2.24.2012

How to Pill a Goose

Pic: Unamused goose is unamused.
Vet day for Babs the goose, and after all the x-rays and shots were given, I was handed a bottle of pills to give her twice a day for a week. "Have you already given her today's pill?" I ask. "No" the vet tech replies, so I ask if it'd be okay to give her a pill right there in the office, since we already had her in a confined space (catching Babs earlier was no easy feat). "Sure, no problem!"

We take her to a back room. All the vet techs gather to watch. Now understand, I've given pills to geese before, but the staff had never seen such a thing. Easy-peasy, I'm thinking, and puff up a little with pride while getting Babs into position. Put goose on table. Lean arm & shoulder over her body, putting elbow on table to keep her steady under my armpit. With both hands tilt her head back, wedge open her beak, drop the pill in....

*gak!*
*shake*
*fling!*

...and the pill flies across the room.

Huh! Pick the pill (and my pride) up off the floor, and try again. And again. And again. Even with using my finger to push the pill down her throat, she'd snake her tongue around and manage to move the pill aside, then shake her head and fling the pill across the room. Wasn't until the fourth try that the pill finally stayed down. And to think, I get to do this twice a day for a week... yay, me!

One of the staff grinned and put a printout in my hand afterwards. The word "cat" was crossed out, with the word "goose" written in its stead. I present to you: How to Pill a Cat Goose.

[Note: this is a joke. Don't do any of these, okay?]

1. Pick up the goose and cradle it in the crook of your left arm as if holding a baby. Position right forefinger and thumb on either side of goose's mouth and gently apply pressure to cheeks while holding pill in right hand. As goose opens mouth, pop pill into mouth. Allow goose to close mouth and swallow.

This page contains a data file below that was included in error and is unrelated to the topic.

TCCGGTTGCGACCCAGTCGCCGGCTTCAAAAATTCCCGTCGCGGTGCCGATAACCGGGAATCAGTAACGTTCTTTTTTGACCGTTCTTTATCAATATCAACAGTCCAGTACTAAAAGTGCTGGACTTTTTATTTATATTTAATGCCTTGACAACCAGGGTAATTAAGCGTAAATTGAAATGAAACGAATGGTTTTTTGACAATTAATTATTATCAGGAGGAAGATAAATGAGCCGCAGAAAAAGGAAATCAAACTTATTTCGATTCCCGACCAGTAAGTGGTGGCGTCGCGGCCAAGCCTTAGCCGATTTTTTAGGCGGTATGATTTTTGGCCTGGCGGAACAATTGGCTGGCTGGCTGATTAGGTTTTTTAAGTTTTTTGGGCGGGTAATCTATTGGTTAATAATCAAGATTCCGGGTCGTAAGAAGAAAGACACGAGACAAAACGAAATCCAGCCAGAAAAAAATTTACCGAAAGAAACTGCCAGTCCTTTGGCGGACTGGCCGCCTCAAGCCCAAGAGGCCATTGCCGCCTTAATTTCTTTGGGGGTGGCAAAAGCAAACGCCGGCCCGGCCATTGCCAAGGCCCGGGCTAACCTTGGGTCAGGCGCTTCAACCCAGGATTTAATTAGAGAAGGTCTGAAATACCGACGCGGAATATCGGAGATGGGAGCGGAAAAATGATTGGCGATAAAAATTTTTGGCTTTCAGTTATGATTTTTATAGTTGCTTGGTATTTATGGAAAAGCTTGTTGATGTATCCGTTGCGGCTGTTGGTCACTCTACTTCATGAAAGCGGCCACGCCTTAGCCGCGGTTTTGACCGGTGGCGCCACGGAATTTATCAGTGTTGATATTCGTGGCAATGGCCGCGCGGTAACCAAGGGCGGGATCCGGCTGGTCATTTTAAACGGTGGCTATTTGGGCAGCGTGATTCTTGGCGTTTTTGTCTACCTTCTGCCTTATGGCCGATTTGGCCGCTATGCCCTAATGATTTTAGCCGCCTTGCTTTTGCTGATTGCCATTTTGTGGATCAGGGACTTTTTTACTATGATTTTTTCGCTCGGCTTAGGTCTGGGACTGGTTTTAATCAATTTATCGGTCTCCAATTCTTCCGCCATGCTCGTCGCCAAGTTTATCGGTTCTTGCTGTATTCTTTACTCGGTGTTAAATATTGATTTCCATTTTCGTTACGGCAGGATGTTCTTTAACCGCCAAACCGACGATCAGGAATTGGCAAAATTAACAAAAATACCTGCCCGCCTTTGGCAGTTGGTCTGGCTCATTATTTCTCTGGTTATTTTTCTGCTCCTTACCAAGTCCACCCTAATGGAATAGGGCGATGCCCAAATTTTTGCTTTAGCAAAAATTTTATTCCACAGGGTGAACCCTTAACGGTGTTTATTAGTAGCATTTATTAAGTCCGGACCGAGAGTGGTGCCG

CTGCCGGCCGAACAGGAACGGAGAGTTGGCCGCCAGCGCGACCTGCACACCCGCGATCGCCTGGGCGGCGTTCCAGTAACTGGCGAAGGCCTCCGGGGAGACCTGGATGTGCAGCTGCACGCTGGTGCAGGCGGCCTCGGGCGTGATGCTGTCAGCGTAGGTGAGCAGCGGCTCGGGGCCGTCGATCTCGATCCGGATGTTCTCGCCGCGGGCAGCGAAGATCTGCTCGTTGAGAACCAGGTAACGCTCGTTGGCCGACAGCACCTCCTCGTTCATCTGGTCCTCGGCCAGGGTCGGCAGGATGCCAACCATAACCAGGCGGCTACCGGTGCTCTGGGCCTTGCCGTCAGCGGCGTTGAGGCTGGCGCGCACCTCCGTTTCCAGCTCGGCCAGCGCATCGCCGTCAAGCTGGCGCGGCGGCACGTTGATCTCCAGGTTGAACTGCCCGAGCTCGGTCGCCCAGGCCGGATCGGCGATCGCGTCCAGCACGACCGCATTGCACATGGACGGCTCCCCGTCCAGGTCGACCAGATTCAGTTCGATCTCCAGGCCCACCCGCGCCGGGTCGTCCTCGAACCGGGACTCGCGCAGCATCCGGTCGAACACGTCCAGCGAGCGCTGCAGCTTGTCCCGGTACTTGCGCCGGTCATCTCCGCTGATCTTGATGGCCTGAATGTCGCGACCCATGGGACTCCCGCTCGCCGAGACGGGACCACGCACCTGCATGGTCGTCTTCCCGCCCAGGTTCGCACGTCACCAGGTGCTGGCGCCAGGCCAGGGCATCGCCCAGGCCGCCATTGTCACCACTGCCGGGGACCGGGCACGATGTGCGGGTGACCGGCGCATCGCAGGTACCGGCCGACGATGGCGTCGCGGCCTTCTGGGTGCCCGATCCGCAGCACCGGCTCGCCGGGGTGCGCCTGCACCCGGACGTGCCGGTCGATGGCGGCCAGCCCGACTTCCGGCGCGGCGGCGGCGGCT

2. Retrieve pill from floor and goose from under chair. Cradle goose in left arm and repeat process.

3. Retrieve goose from bedroom and throw soggy pill away.

4. Take a new pill from foil wrap. Cradle goose in left arm holding wings tightly. Force beak open and push pill to back of mouth with right forefinger. Hold mouth shut for a count of ten.

5. Retrieve pill from goldfish bowl and goose from top of wardrobe. Call spouse in from garden.

6. Kneel on floor with goose wedged firmly between the knees. Ignore hissing emitted by goose. Get spouse to hold goose's head firmly with one hand while forcing wooden ruler into mouth. Drop pill down ruler and rub goose's throat vigorously.

7. Retrieve goose from curtain rail, get another pill from foil wrap. Make a note to buy a new ruler and repair curtains. Carefully sweep shattered figurines from hearth and set aside for gluing later.

8. Wrap goose in large towel and get spouse to lie on goose with it's head just visible from beneath spouse's armpit. Put pill in end of drinking straw, force goose's mouth open with pencil and blow down straw.

9. Check label to make sure that pill is not harmful to humans. Drink glass of water to take taste away. Apply band-aid to spouse's forearm and remove blood from carpet with cold water and soap.

10. Retrieve goose from neighbor's shed. Get another pill. Place goose in cupboard and close door onto neck to leave head showing. Force mouth open with spoon, flick pill down throat with elastic band.

11. Fetch screwdriver from garage and put door back on hinges. Fetch whisky. Pour shot, drink. Apply cold compress to cheek and check records for last tetanus shot. Apply whisky compress to disinfect. Throw t-shirt away and fetch new one from bedroom.

12. Call the fire department to retrieve goose from tree across the road. Apologize to neighbor who crashed into fence while swerving to avoid goose. Take last pill from foil wrap.

13. Tie goose to leg of dining room table. Find heavy duty pruning gloves from garage. Force goose's mouth open with small trowel. Push pill into mouth followed by large piece of lettuce. Be rough about it. Hold head vertically and pour 1/2 pint of water down throat to wash pill down.